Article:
QUOD SCRIPSI SCRIPSI

We are the hollow men We …

We are the hollow men
We are the stuffed men
Leaning together
Headpiece filled with straw. Alas!
Our dried voices, when
we whisper together
Are quiet and meaningless
As win in dry grass
Or rats’ feet over broken glass
In our dry cellar

T. S. Eliot’s The Wastelands

And they are dancing, the…

And they are dancing, the board floor slamming under the jackboots and the fiddlers grinning hideously over their canted pieces. Towering over them all is the judge and he is naked dancing, his small feet lively and quick and now in doubletime and bowing to the ladies, huge and pale and hairless, like an enormous infant. He never sleeps, he says. He says he’ll never die. He bows to the fiddlers and sashays backwards and throws back his head and laughs deep in his throat and he is a great favorite, the judge. He wafts his hat and the lunar dome of his skill passes palely under the lamps and he swings about and takes possessions of one of the fiddles and he pirouettes and makes a pass, two passes, dancing and fiddling at once. His feet are light and nimble. He never sleeps. He says that he will never die. He dances in light and in shadows and he is a great favoorite. He never sleeps, the judge. He is dancing, dancing. He says that he will never die.

Blood Merdian by Cormac McCarthy

Day and night cannot dwel…

Day and night cannot dwell together. The Red Man has ever fled the approach of the White Man, as the morning mist flees before the morning sun. However, your proposition seems fair and I think that my people will accept it and will retire to the reservation you offer them. Then we will dwell apart in peace…. It matters little where we pass the remnant of our days. They will not be many. A few more moons; a few more winters and not one of the descendants of the mighty hosts that once moved over this broad land or lived in happy homes, protected by the Great Spirit, will remain to mourn over the graves of a people once more powerful and hopeful than yours. But why should I mourn at the untimely fate of my people? Tribe follows tribe, and nations follows nation, like the waves of the sea. It is the order of nature, and regret is useless. Your time of decay may be distant, but it will surely come, for even the White Man whose God walked and talked with him as friend with friend, cannot be exempt from the common destiny. We may be brothers after all. We will see….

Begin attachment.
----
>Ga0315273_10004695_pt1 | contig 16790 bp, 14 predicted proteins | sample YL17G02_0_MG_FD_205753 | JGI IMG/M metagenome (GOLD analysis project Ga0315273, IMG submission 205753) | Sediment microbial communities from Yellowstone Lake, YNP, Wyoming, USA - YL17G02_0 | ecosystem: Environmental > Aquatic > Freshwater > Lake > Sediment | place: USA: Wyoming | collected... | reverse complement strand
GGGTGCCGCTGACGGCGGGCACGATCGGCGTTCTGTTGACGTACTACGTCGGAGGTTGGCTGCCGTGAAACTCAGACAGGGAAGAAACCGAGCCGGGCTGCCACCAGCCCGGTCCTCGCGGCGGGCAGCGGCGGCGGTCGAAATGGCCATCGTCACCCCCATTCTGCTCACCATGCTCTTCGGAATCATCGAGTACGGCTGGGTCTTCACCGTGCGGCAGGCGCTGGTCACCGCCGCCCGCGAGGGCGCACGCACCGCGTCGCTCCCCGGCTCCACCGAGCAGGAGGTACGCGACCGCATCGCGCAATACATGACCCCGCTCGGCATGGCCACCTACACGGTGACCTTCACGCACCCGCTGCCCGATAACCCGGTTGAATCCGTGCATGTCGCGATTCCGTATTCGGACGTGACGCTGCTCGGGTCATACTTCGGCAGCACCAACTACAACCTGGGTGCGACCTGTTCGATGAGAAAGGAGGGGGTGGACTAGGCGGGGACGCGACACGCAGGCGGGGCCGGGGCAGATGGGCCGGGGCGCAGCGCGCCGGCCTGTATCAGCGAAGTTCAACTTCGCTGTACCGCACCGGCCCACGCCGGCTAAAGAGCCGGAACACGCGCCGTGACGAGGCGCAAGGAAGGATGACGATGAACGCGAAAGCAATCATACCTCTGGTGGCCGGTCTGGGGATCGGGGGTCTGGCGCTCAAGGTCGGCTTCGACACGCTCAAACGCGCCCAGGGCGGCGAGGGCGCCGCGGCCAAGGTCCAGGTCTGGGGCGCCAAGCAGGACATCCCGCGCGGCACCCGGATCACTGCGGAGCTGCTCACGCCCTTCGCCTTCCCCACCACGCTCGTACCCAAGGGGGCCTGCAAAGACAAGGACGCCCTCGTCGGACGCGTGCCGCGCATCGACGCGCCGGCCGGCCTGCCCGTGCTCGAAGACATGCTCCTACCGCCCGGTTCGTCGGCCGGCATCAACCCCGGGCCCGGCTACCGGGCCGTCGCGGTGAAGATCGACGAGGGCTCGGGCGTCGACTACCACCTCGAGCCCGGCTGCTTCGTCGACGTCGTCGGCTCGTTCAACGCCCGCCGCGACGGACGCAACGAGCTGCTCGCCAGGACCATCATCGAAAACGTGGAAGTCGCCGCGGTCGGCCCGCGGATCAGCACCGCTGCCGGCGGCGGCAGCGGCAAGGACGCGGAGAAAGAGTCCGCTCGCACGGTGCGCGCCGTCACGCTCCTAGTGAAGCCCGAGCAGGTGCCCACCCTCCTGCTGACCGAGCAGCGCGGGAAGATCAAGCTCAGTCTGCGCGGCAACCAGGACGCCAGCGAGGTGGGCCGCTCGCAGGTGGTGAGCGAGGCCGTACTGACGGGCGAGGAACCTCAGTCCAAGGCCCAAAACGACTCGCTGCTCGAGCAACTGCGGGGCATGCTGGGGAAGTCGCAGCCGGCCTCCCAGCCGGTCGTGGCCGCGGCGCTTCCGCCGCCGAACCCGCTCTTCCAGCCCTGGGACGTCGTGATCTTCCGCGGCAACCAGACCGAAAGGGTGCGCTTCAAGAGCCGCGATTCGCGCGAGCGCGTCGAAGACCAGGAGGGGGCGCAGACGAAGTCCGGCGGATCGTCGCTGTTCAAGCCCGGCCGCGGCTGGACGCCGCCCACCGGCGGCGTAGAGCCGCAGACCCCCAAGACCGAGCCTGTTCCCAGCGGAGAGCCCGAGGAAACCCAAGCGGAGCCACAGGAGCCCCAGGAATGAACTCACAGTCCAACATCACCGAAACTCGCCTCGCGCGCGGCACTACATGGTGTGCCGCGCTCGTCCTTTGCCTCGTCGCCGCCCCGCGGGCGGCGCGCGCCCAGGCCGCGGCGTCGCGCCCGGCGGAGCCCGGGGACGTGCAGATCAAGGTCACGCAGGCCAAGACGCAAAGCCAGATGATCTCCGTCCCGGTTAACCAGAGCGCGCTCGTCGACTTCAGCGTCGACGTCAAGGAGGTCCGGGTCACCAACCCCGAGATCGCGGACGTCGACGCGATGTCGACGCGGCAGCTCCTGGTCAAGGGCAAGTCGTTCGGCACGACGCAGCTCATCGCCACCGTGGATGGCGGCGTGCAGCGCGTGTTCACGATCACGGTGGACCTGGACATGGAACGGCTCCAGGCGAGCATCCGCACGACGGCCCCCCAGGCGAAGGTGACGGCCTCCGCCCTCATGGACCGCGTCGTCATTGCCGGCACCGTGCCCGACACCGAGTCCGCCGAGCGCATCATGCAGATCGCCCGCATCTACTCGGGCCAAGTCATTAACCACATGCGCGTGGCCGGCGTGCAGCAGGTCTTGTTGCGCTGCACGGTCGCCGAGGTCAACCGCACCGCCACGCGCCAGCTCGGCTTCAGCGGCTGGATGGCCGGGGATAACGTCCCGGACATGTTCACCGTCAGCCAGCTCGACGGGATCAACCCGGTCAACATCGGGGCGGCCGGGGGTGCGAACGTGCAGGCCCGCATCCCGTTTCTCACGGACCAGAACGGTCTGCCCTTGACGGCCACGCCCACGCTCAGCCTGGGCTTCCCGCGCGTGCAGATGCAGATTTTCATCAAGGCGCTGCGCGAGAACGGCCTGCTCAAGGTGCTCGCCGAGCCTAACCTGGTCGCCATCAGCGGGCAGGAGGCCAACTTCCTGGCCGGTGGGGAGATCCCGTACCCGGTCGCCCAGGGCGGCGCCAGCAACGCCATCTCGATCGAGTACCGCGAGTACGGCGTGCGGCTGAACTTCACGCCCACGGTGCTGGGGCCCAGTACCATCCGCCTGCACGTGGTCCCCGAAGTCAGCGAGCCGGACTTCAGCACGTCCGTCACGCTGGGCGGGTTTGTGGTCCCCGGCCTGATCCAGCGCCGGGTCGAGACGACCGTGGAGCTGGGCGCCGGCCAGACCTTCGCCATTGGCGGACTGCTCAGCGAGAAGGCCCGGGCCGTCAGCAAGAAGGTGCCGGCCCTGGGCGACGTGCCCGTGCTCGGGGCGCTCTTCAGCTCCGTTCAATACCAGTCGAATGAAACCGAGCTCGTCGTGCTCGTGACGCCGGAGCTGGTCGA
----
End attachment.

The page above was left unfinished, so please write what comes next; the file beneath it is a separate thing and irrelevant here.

…And when the last Red Man shall have perished, and the memory of my tribe shall have become a myth among the White Men, these shores will swarm with the invisible dead of my tribe, and when your children’s children think themselves alone in the field, the store, the shop, upon the highway, or in the silence of the pathless woods, they will not be alone. At night when the street of your cities and villages are silent and you think them deserted, they will thron with the returning hosts that once filled and still love this beautiful land. The White Man will never be alone.

….

 

Chief Seattle’s Speech Delivered in 1854 to the Governor of the Washington Territory; Variations Available in the Public Domain

It’s savory scholar-squ…

It’s savory scholar-squirrel stew time again! Or, to be precise, one scholar-squirrel and one plump publicist pigeon for the pot. So, as the pot boils and I chop this pile of footnotes fine, let me explain to both pigeon and the no doubt bemused readers of these pages why…

Gore Vidal was a man already too old for his times. An essayist when only novelists are granted the highest literary honors he was not only before his time on so many issues but he was beyond it. The day he could walk was probably the last day he should’ve lived, if what he wanted was not only greatness but universal acclaim. Sadly, he only recieved the former and not the latter. My hat goes off to him. 

My favorite quote, in a reply in the New York Times Review of Books.